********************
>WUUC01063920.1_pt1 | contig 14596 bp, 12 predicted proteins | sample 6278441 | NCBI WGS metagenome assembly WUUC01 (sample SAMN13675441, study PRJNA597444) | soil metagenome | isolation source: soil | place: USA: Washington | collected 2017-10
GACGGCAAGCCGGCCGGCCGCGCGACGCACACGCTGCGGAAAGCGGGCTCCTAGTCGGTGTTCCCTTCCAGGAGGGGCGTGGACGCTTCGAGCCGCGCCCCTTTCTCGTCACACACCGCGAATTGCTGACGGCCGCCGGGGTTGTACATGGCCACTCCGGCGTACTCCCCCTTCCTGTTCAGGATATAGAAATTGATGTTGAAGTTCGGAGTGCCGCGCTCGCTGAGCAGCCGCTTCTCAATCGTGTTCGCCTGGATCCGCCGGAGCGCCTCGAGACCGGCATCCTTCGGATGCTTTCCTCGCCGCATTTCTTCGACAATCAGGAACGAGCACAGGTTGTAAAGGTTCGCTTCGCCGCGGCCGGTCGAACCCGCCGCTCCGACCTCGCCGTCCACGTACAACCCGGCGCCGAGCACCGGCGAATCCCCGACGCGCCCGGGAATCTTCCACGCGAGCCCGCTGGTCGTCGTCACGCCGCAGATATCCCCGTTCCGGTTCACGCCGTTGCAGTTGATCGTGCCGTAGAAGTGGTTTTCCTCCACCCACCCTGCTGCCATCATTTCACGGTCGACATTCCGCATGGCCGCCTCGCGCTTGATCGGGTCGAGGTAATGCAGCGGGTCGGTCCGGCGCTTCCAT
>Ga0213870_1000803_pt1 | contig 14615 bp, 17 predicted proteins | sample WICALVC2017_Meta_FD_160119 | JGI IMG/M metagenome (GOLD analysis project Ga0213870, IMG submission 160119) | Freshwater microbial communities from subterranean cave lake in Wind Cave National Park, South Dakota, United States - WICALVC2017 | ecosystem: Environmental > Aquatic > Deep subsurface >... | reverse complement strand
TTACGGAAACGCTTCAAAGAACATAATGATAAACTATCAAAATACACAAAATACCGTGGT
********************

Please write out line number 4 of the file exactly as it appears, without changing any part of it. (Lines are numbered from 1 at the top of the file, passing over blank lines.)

TTACGGAAACGCTTCAAAGAACATAATGATAAACTATCAAAATACACAAAATACCGTGGT